De Economist

, Volume 125, Issue 4, pp 525–543 | Cite as

Growth cycles

  • Jay W. Forrester


Theories of cyclic behavior are usually presented as descriptions of how assumed causes might produce observed fluctuations. But, computer simulation is more powerful than verbal argument in relating an assumed structure to the implied behavior. The System Dynamics National Model is derived from descriptions of industrial structure and the policies governing decisions. The Model plays the micro-economic roles of participants to show how resulting macro-economic behavior is generated. From only the underlying real structure of managing inventories, employment, and capital investment, the several historically observed cyclic modes can arise—the business cycle, 15-to-25-year Kuznets cycle, and 45-to-60-year Kondratieff cycle. The Kondratieff cycle results from structure within the capital sectors and may now be producing serious economic symptoms that are erroneously being attributed to the business cycle.


System Dynamics Computer Simulation International Economic Business Cycle Public Finance 
These keywords were added by machine and not by the authors. This process is experimental and the keywords may be updated as the learning algorithm improves.


Unable to display preview. Download preview PDF.

Unable to display preview. Download preview PDF.


  1. [1]
    Forrester, Jay W.,Industrial Dynamics, Cambridge, Massachusetts, 1961.Google Scholar
  2. [2]
    Forrester, Jay W.,Principles of Systems, Cambridge, Massachusetts, 1968.Google Scholar
  3. [3]
    Forrester, Jay W.,Urban Dynamics, Cambridge, Massachusetts, 1969.Google Scholar
  4. [4]
    Forrester, Jay W.,World Dynamics, Cambridge, Massachusetts, second edition, 1973.Google Scholar
  5. [5]
    Forrester, Jay W.,Collected Papers, Cambridge, Massachusetts, 1975.Google Scholar
  6. [6]
    Forrester, Jay W., ‘Business Structure, Economic Cycles, and National Policy,’Futures, VIII (1976), pp. 195–214.Google Scholar
  7. [7]
    Forrester, Jay W., Nathaniel J. Mass, and Charles J. Ryan, ‘The System Dynamics National Model: Understanding Socio-Economic Behavior and Policy Alternatives,’Technological Forecasting and Social Change, IX, July 1976.Google Scholar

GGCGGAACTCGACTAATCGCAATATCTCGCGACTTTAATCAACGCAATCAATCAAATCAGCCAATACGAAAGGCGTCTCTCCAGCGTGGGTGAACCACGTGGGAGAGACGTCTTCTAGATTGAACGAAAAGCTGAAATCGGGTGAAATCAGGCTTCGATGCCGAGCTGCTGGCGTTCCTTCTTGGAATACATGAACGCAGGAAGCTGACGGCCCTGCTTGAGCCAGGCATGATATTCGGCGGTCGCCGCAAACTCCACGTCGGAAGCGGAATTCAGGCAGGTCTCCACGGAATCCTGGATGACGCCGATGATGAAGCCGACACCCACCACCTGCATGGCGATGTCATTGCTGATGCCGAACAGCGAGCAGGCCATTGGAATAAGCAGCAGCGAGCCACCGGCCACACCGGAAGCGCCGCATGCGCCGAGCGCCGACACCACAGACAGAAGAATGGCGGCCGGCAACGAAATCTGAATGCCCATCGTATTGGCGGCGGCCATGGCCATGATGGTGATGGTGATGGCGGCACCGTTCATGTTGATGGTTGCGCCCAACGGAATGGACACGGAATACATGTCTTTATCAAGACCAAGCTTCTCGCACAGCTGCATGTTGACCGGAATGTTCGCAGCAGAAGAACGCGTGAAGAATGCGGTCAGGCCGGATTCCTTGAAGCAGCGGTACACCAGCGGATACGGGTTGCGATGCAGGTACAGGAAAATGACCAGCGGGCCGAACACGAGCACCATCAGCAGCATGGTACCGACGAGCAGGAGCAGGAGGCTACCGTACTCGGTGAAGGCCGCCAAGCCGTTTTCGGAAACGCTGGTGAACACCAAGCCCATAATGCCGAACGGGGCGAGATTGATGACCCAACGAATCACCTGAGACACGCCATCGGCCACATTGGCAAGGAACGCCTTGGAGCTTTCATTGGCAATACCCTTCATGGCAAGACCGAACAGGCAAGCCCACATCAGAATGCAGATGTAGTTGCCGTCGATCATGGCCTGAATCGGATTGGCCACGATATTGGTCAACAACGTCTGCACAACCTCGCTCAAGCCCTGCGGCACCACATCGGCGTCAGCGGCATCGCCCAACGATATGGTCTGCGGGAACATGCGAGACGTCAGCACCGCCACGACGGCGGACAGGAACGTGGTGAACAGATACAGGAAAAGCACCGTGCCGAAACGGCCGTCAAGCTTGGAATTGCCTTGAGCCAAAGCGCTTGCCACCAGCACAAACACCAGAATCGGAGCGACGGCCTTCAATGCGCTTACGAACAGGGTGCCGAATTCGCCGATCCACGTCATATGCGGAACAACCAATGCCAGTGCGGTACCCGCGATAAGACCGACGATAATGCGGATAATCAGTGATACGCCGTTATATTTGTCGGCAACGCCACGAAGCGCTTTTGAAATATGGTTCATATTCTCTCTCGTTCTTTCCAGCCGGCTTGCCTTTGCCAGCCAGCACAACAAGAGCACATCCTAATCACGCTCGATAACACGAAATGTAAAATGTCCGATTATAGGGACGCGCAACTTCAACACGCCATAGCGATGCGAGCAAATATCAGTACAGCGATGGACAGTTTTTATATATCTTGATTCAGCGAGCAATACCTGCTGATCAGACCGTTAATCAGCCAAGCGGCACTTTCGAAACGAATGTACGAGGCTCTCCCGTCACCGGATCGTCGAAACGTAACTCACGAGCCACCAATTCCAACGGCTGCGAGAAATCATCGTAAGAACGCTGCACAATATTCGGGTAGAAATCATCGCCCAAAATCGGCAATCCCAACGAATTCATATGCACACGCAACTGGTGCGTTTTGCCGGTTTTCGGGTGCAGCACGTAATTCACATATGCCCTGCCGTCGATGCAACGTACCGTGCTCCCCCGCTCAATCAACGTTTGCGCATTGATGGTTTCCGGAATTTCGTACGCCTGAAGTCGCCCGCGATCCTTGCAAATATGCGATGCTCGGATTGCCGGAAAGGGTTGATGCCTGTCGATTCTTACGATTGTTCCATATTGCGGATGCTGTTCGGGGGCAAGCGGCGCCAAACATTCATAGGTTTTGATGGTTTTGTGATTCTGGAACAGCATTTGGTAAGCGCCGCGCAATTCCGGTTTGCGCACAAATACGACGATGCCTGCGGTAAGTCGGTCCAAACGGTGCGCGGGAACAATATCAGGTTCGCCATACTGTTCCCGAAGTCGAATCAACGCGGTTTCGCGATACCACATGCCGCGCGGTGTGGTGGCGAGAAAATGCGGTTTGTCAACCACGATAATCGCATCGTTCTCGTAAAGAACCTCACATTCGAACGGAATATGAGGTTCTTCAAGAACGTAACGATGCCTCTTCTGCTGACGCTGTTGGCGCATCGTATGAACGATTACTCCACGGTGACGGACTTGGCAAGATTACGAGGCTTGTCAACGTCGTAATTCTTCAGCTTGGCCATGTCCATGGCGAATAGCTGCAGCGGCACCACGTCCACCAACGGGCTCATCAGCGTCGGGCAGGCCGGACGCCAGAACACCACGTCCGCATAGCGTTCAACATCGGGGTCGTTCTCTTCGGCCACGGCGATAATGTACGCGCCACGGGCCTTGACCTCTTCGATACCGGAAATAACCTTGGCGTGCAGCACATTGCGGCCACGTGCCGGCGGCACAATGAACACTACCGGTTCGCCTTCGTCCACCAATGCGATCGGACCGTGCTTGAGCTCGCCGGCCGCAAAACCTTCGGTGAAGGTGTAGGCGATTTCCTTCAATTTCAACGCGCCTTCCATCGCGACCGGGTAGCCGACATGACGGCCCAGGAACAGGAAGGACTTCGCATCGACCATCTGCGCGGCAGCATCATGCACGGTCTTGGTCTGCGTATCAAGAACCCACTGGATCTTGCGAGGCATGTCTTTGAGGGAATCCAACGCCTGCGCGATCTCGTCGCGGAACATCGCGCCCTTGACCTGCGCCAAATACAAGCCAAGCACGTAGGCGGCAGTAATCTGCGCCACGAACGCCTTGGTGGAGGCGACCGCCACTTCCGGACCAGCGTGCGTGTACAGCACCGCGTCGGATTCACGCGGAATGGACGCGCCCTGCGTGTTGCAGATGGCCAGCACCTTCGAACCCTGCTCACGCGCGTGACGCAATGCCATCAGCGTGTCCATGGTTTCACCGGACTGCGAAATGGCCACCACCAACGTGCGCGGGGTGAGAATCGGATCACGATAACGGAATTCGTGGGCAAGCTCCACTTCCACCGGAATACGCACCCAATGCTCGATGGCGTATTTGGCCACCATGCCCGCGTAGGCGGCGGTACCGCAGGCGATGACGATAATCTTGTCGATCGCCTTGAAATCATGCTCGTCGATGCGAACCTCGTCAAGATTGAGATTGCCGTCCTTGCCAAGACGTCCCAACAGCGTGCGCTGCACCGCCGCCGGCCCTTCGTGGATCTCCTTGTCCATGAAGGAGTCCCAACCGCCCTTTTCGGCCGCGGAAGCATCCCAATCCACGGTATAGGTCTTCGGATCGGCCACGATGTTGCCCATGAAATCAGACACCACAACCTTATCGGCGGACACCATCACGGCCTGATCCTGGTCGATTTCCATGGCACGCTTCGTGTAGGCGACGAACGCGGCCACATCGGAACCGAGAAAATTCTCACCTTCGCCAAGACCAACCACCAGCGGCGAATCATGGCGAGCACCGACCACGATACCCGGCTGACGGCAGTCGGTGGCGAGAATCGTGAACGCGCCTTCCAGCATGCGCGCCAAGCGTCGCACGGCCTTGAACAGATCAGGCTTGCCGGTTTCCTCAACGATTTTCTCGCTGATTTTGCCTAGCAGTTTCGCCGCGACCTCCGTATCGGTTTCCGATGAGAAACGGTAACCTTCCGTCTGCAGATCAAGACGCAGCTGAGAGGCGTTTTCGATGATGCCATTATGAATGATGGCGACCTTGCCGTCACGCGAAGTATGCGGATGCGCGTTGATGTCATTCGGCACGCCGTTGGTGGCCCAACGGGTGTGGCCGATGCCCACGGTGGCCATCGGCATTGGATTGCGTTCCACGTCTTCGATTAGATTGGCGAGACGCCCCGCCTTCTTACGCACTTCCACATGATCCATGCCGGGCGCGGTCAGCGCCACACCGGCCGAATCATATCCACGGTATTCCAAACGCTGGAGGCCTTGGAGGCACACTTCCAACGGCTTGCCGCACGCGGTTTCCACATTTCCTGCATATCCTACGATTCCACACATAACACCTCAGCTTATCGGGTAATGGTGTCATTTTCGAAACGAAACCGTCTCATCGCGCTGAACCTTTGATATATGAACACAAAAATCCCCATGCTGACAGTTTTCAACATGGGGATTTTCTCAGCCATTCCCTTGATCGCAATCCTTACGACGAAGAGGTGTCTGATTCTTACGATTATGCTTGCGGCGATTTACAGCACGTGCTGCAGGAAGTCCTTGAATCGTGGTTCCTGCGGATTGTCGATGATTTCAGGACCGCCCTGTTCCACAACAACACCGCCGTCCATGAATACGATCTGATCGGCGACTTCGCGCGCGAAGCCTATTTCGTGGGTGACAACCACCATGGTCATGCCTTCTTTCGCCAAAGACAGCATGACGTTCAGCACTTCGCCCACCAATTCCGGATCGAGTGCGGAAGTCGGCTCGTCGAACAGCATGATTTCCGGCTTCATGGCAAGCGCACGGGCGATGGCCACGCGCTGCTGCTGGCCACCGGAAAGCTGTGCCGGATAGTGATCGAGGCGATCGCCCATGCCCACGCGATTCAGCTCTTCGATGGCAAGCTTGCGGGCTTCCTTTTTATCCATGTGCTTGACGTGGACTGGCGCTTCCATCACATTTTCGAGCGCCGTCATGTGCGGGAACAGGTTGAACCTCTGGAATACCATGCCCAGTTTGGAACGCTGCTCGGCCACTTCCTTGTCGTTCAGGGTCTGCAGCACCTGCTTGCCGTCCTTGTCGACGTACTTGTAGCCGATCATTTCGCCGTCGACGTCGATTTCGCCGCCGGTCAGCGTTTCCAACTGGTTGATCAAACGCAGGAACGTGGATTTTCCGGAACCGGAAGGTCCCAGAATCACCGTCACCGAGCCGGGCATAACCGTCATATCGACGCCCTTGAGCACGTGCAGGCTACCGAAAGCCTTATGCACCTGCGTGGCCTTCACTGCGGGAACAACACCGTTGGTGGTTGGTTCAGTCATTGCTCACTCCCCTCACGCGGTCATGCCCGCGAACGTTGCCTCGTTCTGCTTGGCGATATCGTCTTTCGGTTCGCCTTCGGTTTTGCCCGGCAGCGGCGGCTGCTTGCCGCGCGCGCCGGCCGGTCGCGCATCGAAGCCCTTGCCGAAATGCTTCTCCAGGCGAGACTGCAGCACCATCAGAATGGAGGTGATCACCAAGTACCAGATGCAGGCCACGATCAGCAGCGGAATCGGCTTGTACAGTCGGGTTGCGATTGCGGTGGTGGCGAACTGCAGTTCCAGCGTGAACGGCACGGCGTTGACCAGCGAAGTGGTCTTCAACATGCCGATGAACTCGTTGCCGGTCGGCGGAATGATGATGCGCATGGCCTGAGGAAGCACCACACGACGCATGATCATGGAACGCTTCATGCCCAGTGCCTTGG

8. [8]
    Forrester, Nathan B.,The Life Cycle of Economic Development, Cambridge, Massachusetts, 1973.Google Scholar
  9. [9]
    Frisch, Ragnar, ‘Propagation Problems and Impulse Problems in Dynamic Economics,’ inEconomic Essays in Honor of Gustav Cassel, London, 1933; reprinted in Gordon, Robert A., and Lawrence R. Klein (eds.),Readings in Business Cycle Theory, Homewood, Illinois, 1965.Google Scholar
  10. [10]
    Garvey, George, ‘Kondratieff's Theory of Long Cycles,’Review of Economic Statistics, XXV (1943), pp. 203–220.Google Scholar
  11. [11]
    Goodman, Michael R.,Study Notes in System Dynamics, Cambridge, Massachusetts, 1974.Google Scholar
  12. [12]
    Kondratieff, N. D., ‘The Long Waves in Economic Life,’Review of Economic Statistics, XVII (1935), pp. 105–115.Google Scholar
  13. [13]
    Mandel, Ernest,Late Capitalism, London, 1975.Google Scholar
  14. [14]
    Mass, Nathaniel J.,Economic Cycles: An Analysis of Underlying Causes, Cambridge, Massachusetts, 1975.Google Scholar
  15. [15]
    Meadows, Dennis L.,Dynamics of Commodity Production Cycles, Cambridge, Massachusetts, 1974.Google Scholar
  16. [16]
    Meadows, Donnella H.,et al.,The Limits to Growth, New York, 1972.Google Scholar
  17. [17]
    Schumpeter, Joseph A., ‘The Analysis of Economic Change,’Review of Economic Statistics, XVII (1935), pp. 1–10.Google Scholar
  18. [18]
    Historical Statistics of the United States, Volumes 1 and 2, U.S. Department of Commerce, Bureau of the Census, U.S. Government Printing Office No. 003-024-00120-9, 1975.Google Scholar
  19. [19]
    Statistical Abstract of the United States, 1976, U.S. Department of Commerce, Bureau of the Census, U.S. Government Printing Office No. 003-024-01173-5, 1976.Google Scholar
  20. [20]
    Long Term Economic Growth 1860–1970, U.S. Department of Commerce, Bureau of Economic Analysis, U.S. Government Printing Office No. 0324-0014.Google Scholar

Copyright information

© Kluwer Academic Publishers 1977

Authors and Affiliations

  • Jay W. Forrester
    • 1
  1. 1.Massachusetts Institute of TechnologyCambridge

Personalised recommendations